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Amyotrophic Lateral Sclerosis: Molecular Mechanisms to Diagnostics

Ranganathan, Srikanth (2004) Amyotrophic Lateral Sclerosis: Molecular Mechanisms to Diagnostics. Doctoral Dissertation, University of Pittsburgh. (Unpublished)

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Amyotrophic lateral sclerosis (ALS) is a relentlessly progressive and fatal motor neuron disease, characterized by loss of motor neurons in the cortex, brainstem and spinal cord. Clinical management is plagued by a lack of biomarkers and effective treatment. In spite of numerous scientific advancements, molecular mechanisms involved in its initiation and progression remain an enigma. At the mechanistic level, ALS is considered multifactorial. Extracellular signals may modulate nuclear events with a possible consequence being the reactivation of cell cycle-related genes and protein alterations in the terminally differentiated motor neurons. In the first specific aim, we hypothesized that re-entry of post-mitotic motor neurons into the cell cycle, concurrent with altered activity or distribution of transcription factors will result in apoptosis of motor neurons during ALS. To address this hypothesis, we utilized archived human autopsy material from the cortical and spinal cord regions of ALS and age-matched control cases. We conclude that surviving ALS motor neurons in these regions exhibited increased levels of G1 to S phase regulators (Cyclin D1, CDK4, hyperphosphorylated -pRb and E2F-1). It also revealed two intriguing results: (i) E2F-1, a transcription factor, was cytoplasmic and (ii) increased nuclear p53 was noted in spinal motor neurons but absent in neurons of the motor cortex. In addition there was increased protein levels of apoptotic death markers (BAX, FAS, Caspases) and DNA fragmentation. Therefore we have identified a potential role for cell cycle proteins in an apoptotic mode of motor neuron death in ALS. In the second specific aim we hypothesized that a mass spectrometry-based proteomics approach will identify diagnostic biomarkers and molecular targets for drug discoveries. We used cerebrospinal fluid (CSF) from ALS and control subjects to identify and validate a biomarker panel specific to ALS. Furthermore, utilizing peptide map fingerprinting and tandem mass-spectrometry, we have identified three of the protein peaks to be a carboxyl-terminal fragment of neurosecretory chaperone protein 7B2 (3.44kDa), Cystatin C (13.3kDa) and monomer of transthyretin (13.78kDa).Taken together, this body of work furthers the understanding of both the mechanisms leading to selective motor neuron loss in ALS and paves the way for diagnostics and therapeutics.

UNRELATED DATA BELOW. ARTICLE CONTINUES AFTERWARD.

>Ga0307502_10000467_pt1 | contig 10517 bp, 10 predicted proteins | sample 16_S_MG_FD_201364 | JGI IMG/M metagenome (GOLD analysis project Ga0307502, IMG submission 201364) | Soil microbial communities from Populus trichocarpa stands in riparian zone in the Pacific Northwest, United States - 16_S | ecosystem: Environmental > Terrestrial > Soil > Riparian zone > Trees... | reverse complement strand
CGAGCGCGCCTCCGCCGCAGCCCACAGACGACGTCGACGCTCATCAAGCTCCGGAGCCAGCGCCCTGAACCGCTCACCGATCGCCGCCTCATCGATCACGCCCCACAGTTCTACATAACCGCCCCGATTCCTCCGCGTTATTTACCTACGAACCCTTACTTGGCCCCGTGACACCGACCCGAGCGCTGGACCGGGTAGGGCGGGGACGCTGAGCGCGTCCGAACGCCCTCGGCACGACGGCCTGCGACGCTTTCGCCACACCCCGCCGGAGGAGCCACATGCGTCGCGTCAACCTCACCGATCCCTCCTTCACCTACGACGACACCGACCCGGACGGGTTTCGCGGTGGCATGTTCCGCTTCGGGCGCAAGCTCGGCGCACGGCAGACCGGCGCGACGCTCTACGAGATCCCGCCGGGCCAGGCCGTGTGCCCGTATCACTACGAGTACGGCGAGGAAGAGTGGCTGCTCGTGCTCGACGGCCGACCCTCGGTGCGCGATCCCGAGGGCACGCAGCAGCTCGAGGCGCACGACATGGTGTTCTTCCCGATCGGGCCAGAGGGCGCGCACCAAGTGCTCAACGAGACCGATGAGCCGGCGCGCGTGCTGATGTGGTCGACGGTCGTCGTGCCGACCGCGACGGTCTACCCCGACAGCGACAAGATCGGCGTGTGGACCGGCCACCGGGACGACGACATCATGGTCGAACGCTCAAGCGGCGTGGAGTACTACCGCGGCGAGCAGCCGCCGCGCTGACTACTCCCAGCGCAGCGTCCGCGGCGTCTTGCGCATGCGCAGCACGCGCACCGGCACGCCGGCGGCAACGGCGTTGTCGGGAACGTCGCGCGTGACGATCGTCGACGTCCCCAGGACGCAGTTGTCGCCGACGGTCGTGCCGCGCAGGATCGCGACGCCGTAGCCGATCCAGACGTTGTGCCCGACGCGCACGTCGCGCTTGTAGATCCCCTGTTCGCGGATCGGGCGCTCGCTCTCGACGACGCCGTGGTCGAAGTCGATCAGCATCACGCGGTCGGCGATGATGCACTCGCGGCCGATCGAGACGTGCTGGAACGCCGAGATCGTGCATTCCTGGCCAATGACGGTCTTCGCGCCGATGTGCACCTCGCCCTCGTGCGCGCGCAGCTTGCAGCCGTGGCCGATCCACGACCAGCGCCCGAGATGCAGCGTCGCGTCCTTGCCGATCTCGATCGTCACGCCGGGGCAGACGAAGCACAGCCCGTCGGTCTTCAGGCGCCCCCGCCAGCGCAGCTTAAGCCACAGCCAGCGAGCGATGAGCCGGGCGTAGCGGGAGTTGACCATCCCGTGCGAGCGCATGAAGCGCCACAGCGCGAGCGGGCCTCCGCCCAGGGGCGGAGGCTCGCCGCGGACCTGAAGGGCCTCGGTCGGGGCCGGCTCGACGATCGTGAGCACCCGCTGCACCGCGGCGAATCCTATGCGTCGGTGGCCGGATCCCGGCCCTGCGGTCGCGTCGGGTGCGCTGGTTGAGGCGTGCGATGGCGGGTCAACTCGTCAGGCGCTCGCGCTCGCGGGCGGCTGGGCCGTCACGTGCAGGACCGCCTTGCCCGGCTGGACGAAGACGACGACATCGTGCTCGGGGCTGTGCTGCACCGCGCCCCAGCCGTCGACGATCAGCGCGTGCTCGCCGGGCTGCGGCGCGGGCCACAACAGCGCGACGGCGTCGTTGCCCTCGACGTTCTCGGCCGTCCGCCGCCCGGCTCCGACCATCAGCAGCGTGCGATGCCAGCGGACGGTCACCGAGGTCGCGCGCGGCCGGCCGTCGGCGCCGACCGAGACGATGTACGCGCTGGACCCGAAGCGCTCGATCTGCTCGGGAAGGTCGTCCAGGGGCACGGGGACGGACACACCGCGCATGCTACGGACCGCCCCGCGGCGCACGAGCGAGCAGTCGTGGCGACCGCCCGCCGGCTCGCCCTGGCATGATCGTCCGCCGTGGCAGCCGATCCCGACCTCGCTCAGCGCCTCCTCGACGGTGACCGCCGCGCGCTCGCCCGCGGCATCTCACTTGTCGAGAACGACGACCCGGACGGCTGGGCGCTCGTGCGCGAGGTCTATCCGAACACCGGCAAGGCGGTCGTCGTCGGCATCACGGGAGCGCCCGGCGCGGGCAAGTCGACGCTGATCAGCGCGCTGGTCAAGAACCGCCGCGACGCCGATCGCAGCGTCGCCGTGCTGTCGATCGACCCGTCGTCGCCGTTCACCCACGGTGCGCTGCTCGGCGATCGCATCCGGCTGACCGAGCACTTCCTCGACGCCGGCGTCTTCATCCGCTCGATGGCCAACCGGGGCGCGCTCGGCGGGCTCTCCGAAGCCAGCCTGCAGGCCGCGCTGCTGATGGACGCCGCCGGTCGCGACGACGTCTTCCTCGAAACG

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Item Type: University of Pittsburgh ETD
Status: Unpublished
CreatorsEmailPitt UsernameORCID
Ranganathan, Srikanthsrrst25@pitt.eduSRRST25
ETD Committee:
TitleMemberEmail AddressPitt UsernameORCID
Committee ChairAchim,
Committee MemberChu, Charleenctc4@pitt.eduCTC4
Committee MemberReynolds,
Committee MemberZarnegar, Rezarezazar@pitt.eduREZAZAR
Committee MemberBowser,
Date: 21 December 2004
Date Type: Completion
Defense Date: 15 November 2004
Approval Date: 21 December 2004
Submission Date: 16 December 2004
Access Restriction: No restriction; Release the ETD for access worldwide immediately.
Institution: University of Pittsburgh
Schools and Programs: School of Medicine > Cellular and Molecular Pathology
Degree: PhD - Doctor of Philosophy
Thesis Type: Doctoral Dissertation
Refereed: Yes
Uncontrolled Keywords: ALS; Apoptosis; Biomarkers; Cell Cycle; CSF Proteome; Neuroendocrine; p53; Post-mortem CSF; Proteome Stability; Proteomics; RL; SELDI-TOF; Transthyretin
Other ID:, etd-12162004-224506
Date Deposited: 10 Nov 2011 20:11
Last Modified: 15 Nov 2016 13:54


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